18.4 (7.4, 29.5)
Male CL/Female PT
8.0 (-3.2, 19.2)
8.1 (-4.2, 20.3)
Female CL/Male PT
17.7 (-1.8, 37.1)
19.8 (-1.4, 41.0)
-8.9 (-19.3, 1.6)
-6.2 (-15.1, 2.7)
Male CL/Female PT
-17.7 (-30.1, -5.2)
-16.2 (-28.7, -3.7)
Female CL/Male PT
10.0 (-10.4, 30.3)
7.6 (-9.2, 24.5)
Clinician engagement of patients
A significant increase in the extent clinicians engaged patients in the decision making process (i.e., OPTION score) for the DA arm was seen among all gender mixes (Figure 2). The impact of the intervention across the gender mixes was consistent, and no significant between gender mix differences were seen. The MID for clinician engagement of patients was not met.
On average, a lower percentage of patients were concordant with the decision they made (i.e., they carried out the decision stated in the encounter) within the DA arm than UC (Figure 3). Among encounters in which the gender mix was same gender, there was on average 6% fewer encounters with concordance whereas the male clinician/female patient encounters had on average 16% fewer encounters with concordance. The encounters with female clinician/male patient saw an increase of 8% of encounters with concordance on average in the DA arm over UC. The impact of gender mix on concordance was found to be borderline significant (p = 0.05). When comparing male clinician/female patient and female clinician/male patient, female clinician/male patient encounters were concordant in 24% (95% CI [1, 46]) more encounters, and this difference was significant.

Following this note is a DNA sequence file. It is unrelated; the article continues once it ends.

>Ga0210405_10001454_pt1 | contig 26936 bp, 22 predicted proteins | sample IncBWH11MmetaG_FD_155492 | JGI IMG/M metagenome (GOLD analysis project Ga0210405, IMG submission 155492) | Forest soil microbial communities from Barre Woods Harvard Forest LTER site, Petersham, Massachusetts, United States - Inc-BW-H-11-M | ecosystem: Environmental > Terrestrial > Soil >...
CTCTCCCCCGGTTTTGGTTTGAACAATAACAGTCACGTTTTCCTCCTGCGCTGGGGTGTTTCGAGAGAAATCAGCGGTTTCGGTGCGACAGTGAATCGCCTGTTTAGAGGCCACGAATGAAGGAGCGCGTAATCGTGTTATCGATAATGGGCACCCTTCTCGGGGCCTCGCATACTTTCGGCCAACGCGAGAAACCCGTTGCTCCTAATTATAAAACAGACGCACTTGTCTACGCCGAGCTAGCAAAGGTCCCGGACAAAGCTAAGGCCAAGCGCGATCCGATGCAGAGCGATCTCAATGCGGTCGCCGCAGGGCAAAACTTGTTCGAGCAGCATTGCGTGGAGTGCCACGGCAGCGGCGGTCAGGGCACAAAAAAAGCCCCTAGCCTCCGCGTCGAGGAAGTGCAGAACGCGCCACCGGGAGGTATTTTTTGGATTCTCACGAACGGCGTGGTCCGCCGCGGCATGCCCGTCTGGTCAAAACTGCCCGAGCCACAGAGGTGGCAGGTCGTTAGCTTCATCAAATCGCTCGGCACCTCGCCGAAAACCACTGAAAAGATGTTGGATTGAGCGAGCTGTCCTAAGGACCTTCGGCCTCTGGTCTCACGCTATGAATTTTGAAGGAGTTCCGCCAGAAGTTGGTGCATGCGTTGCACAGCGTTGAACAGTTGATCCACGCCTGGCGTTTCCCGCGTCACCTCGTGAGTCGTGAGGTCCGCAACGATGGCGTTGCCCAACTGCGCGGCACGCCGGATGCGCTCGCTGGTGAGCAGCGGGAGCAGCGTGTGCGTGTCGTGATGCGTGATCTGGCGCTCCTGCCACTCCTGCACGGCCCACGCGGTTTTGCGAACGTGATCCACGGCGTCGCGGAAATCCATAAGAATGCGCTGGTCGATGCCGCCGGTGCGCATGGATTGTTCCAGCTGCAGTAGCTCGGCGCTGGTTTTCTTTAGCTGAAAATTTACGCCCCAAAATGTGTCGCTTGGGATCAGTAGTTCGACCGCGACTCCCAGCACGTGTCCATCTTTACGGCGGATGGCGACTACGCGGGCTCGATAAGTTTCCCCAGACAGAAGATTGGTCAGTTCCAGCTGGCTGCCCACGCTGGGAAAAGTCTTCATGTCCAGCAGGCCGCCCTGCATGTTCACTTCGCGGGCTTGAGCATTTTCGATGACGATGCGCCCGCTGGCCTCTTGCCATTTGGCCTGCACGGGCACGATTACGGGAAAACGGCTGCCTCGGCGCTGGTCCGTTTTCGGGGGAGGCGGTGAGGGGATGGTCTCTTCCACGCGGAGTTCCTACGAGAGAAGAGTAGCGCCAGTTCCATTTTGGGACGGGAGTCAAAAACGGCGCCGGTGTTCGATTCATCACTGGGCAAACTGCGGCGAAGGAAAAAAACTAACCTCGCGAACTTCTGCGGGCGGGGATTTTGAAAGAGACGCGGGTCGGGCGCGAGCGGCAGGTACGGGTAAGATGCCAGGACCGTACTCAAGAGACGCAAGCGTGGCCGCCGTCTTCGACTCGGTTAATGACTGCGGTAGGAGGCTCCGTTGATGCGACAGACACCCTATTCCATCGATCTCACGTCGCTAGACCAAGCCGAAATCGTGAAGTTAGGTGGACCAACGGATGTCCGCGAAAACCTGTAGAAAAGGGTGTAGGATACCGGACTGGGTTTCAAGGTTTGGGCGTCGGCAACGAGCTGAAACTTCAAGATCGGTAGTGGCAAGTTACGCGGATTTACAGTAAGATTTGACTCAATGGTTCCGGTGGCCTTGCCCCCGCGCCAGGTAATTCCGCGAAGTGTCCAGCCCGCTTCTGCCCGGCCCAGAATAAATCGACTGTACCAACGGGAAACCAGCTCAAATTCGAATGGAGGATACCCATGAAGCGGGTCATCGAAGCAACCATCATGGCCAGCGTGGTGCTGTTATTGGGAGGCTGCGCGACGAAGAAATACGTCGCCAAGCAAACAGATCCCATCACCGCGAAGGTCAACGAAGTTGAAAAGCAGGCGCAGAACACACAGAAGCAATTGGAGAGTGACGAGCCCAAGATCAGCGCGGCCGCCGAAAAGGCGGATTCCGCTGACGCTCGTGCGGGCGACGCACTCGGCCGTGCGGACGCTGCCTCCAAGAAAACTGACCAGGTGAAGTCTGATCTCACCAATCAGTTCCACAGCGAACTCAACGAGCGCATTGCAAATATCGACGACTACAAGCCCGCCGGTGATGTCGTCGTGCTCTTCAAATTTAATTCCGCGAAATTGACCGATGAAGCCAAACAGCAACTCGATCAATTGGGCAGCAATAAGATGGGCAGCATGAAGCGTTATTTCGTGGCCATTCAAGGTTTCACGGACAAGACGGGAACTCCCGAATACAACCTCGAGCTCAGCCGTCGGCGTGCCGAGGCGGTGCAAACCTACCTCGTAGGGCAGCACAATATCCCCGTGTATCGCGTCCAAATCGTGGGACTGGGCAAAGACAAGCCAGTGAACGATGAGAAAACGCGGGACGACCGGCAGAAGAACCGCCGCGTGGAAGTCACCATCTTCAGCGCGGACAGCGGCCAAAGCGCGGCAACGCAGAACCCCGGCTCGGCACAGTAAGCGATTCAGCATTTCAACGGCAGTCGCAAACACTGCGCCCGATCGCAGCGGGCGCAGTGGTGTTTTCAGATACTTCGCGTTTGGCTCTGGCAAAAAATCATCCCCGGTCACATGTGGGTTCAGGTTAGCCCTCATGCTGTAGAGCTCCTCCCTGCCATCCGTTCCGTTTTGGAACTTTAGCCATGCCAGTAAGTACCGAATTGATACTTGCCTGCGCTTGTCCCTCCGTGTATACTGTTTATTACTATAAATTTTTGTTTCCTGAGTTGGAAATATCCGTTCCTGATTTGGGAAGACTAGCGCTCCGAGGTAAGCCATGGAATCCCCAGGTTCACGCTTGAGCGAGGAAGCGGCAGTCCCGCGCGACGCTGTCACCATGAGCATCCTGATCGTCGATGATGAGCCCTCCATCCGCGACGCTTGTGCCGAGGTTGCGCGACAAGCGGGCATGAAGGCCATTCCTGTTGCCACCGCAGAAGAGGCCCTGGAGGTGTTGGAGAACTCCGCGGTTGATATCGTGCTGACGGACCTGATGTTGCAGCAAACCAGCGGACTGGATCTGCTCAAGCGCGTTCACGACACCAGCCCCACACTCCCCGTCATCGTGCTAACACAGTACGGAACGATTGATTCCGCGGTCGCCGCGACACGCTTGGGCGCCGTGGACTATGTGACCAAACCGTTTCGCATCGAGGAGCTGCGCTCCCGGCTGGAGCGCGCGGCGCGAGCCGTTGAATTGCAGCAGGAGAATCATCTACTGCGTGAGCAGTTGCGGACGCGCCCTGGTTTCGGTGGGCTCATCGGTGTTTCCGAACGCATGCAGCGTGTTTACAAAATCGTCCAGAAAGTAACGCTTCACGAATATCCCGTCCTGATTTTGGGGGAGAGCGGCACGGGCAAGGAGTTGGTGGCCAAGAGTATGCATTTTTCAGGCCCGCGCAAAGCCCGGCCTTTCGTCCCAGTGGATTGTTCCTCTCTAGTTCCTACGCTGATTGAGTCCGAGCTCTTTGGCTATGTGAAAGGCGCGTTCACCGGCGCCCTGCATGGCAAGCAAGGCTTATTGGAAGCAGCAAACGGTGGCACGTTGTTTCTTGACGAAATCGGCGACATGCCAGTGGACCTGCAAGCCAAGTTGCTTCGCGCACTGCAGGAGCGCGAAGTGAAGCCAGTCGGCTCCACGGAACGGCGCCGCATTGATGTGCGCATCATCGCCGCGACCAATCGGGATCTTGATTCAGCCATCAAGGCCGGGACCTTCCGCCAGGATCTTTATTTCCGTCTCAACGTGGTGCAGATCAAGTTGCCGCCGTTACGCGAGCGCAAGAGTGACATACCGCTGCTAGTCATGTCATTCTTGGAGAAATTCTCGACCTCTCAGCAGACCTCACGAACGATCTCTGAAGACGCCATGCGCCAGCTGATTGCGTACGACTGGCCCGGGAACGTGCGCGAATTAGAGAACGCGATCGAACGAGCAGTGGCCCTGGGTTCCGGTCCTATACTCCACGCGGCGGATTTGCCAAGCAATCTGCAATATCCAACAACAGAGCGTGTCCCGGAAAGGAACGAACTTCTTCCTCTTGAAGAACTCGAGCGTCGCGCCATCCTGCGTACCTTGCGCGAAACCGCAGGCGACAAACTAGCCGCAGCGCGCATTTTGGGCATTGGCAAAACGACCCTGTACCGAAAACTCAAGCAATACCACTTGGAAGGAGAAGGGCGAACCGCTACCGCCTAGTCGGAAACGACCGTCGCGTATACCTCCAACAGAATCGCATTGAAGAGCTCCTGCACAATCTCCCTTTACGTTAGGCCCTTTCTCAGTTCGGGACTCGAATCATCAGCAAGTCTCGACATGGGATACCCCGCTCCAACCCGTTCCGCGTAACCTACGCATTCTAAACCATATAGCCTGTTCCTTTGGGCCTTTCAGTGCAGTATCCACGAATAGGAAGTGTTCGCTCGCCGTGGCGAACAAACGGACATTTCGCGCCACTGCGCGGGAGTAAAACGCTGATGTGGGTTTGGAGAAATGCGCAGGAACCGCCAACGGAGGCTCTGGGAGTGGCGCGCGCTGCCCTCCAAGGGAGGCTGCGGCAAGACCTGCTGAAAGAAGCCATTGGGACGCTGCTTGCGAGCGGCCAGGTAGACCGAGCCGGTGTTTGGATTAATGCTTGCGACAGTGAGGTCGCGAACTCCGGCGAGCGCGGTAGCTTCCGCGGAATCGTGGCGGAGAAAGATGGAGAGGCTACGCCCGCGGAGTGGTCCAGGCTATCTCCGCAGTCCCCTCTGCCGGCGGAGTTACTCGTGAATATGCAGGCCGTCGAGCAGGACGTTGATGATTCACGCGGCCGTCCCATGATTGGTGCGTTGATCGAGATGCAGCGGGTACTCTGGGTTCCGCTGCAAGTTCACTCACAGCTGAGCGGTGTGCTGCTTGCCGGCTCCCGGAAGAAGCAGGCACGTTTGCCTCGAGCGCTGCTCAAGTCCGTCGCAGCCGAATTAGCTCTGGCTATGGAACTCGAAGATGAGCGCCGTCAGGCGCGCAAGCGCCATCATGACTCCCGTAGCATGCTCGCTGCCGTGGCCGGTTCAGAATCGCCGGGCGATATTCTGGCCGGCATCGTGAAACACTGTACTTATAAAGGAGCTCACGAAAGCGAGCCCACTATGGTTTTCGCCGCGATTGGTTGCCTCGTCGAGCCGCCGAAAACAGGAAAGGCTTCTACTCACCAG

The unadjusted rate of concordant encounters within the DA arm is 67% versus 76% in UC; this pattern was seen in all studies except AMI Choice and DAD. The unadjusted rates for the gender mix categories showed similar concordance (range 68 to 74%).